• Luis Severino, $15 million

  • Josh Donaldson, $15 million ($8 million buyout in 2024 will be on the payroll)

  • Frankie Montas, $7.7 million (projected)

  • Harrison Bader, $5.2 million

  • IKF, $6 million (projected)

  • Wandy Peralta, $3.1 million (projected)

Some of that is easily replaceable with lower cost options internally with a hopefully productive year by the farm system, without needing significant supplementation from outside the organization. Hal has proven willing to open his wallet, and I think it's likely he'll be willing to break through the next tier for one season, so I think the new budget is $293 million for 2023. That would allow the Yankees to get a lot done, assuming they can move a contract or two.


Carlos Rodon is a great fit. I don't dislike the rotation right now, but a top-tier pitcher puts the rotation into a no-doubt top-3 rotation tier in all of baseball. I loved Rodon when he could have been obtained for pennies after the White Sox non-tendered him a couple of years ago, and he's been nothing short of brilliant in the two years since. Word is that Rodon really likes the Yankees, and he pitches with a fire that I really like. That Rodon is also a lefty is just too perfect to ignore. The Yankees need to make this happen.


The Yankees could also use a left fielder. One of my favorite options, Masataka Yoshida was just overpaid spectacularly by the Red Sox, so he's off the board. With two elite defenders in RF and CF, I want an offense-first left fielder. My favorite remaining options are, in order:

  1. Brandon Nimmo (free agent)

  2. Bryan Reynolds (trade target)

  3. Michael Brantley (free agent)

  4. Michael Conforto (free agent

Brantley/Conforto are 3A/3B for me, and I think they're better options than people realize, and fit better into the budget and timeline for some good prospects on the way. Nimmo's projected salary likely doesn't fit the $293 million budget with Rodon also aboard. I'm personally lukewarm on Reynolds, but if he doesn't cost one of Volpe or Dominguez, I'm interested above the budget options. I didn't list Benintendi, because I believe he is due for some strong offensive regression and I don't want to commit a long-term contract to him.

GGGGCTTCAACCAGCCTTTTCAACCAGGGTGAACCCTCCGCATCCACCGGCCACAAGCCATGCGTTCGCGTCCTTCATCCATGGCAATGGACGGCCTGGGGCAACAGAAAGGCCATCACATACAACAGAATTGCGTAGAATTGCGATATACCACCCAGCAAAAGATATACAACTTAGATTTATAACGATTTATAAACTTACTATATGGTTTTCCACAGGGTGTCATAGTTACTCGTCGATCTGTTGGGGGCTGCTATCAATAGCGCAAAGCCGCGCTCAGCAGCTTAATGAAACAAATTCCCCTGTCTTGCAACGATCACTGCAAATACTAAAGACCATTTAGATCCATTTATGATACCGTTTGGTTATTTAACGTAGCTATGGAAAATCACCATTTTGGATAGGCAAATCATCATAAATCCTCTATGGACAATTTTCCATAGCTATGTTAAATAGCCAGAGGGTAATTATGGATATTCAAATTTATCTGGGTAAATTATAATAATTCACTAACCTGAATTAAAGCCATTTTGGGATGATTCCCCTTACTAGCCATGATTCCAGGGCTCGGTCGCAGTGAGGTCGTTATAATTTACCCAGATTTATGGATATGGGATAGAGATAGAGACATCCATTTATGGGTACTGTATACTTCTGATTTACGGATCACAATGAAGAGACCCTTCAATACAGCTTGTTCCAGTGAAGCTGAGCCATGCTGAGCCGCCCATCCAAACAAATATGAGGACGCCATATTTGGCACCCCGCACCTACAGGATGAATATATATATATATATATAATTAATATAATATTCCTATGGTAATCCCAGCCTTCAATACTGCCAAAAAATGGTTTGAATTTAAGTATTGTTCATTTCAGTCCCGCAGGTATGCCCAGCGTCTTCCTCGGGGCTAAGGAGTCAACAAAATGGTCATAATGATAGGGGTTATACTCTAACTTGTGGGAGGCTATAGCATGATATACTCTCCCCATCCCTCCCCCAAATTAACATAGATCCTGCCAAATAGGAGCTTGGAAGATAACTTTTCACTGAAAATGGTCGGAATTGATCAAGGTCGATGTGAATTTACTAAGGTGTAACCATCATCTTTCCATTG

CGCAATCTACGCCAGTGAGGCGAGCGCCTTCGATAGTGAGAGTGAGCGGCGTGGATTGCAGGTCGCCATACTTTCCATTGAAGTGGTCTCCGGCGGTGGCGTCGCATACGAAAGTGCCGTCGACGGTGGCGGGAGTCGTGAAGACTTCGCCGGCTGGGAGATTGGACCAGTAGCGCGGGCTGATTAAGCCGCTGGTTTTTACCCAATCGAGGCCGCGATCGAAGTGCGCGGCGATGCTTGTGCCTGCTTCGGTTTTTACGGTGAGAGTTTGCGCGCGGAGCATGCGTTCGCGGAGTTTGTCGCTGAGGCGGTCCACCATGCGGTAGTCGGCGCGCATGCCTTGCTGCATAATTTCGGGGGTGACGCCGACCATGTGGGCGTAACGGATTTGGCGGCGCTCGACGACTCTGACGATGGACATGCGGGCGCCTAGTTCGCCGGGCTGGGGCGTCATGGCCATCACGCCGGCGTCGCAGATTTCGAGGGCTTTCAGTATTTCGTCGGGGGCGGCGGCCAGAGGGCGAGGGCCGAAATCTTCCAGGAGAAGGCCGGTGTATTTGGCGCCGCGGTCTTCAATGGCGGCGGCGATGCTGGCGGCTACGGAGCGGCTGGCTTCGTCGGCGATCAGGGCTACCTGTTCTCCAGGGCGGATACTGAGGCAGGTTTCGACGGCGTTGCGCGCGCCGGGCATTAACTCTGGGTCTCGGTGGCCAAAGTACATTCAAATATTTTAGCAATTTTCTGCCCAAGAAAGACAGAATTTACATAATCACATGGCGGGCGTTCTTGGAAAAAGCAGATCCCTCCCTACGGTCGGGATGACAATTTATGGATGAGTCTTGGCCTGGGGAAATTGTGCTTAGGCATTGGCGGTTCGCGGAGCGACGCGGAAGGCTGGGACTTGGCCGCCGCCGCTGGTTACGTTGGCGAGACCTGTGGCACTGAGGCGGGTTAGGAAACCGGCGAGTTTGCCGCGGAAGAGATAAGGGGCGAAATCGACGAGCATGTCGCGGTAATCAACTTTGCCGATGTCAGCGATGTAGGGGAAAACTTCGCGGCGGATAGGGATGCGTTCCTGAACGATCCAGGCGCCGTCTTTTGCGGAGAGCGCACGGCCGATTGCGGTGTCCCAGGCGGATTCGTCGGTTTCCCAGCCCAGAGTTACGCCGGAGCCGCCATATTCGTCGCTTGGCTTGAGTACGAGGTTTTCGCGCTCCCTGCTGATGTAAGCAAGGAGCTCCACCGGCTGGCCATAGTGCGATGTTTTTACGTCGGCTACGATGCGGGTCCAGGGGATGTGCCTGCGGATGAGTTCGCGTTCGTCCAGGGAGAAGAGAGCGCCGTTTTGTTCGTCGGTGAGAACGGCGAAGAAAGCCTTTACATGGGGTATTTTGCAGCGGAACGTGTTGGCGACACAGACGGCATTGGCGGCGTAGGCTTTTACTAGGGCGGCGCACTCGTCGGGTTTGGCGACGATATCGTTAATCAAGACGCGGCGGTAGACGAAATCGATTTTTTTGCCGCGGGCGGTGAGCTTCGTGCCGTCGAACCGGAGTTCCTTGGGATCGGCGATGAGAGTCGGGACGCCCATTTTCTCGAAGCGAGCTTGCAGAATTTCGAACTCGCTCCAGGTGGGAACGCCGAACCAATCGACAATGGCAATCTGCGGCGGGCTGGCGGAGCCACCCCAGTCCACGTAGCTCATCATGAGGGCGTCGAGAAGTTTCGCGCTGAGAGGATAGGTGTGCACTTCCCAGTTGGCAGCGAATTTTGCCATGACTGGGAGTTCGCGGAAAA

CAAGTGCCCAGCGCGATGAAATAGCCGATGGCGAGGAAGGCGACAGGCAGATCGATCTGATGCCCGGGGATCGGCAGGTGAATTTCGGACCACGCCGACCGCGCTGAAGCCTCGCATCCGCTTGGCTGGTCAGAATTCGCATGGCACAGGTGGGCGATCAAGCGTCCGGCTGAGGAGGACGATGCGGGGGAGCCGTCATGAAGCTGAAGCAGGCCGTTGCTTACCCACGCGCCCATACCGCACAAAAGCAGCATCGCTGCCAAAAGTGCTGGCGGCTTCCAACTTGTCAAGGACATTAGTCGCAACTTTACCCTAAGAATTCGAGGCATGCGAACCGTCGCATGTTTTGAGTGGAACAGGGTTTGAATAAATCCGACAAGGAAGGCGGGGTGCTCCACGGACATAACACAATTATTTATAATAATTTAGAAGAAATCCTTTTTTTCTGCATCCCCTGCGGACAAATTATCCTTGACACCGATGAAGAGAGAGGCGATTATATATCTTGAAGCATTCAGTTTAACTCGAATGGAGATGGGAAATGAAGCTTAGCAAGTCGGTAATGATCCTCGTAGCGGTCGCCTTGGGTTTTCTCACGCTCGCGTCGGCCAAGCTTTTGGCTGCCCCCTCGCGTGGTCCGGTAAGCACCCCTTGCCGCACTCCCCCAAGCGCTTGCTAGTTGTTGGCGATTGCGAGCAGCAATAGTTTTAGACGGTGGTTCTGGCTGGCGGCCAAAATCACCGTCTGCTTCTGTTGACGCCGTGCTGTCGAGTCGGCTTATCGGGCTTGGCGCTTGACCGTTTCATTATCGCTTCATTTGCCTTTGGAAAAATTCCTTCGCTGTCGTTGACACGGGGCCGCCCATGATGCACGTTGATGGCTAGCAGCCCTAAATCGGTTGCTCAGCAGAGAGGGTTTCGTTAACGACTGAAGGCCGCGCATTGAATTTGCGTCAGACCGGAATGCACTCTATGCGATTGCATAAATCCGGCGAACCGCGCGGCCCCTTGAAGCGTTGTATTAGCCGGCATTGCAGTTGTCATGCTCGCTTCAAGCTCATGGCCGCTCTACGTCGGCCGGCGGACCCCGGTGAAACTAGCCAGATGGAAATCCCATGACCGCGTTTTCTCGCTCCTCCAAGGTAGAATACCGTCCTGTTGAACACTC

I also firmly believe the Yankees should be in on Sean Murphy, but I don't expect it to happen, and there are more pressing matters to tend to. I think Trevino's value will plummet some with a worse bat (in all likelihood) and added pressure on his poor arm to control the running game (which will increase significantly in 2023 with the new rule changes), but the pitching staff loves throwing to him, so I'm still okay with going into 2023 with Trevino/Higgy one more time.


In short, the Yankees are on their way to a very good offseason. Judge and Kahnle are excellent signings for the team, and if they get Rodon and one of the left fielders I mentioned above, this is an "A" offseason for the Yankees.




23 Comments


fuster
Dec 08, 2022

step one is trading Donaldson, not Stanton.

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Andy Singer
Andy Singer
Dec 09, 2022
Replying to

If the Yankees eat 1/3-half of the contract, it becomes a lot easier to deal him.

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Cary Greene
Cary Greene
Dec 08, 2022

Time to call the Dodgers and inquire as whether or not they'd like to do a deal for Stanton. Also call the Padres eventually, but give the Dodgers first right of refusal. Not sure if he'd play for the Giants, but call them too, just in case.


Imagine a scenario where,

Step One: Stanton waived his no-no and him and his contract were sent packing.

Step Two: Then, the Yankees filled in the roster by adding Conforto on a two-year deal with an opt out, while also adding Rodon.

Step Three: Torres, Hicks, Montas, IKF and German are all traded.

Step Four: Trade for a starter.

Step Five: Sign Carlos Correa as the shortstop.

Step Six: Save as much payroll…


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Cary Greene
Cary Greene
Dec 09, 2022
Replying to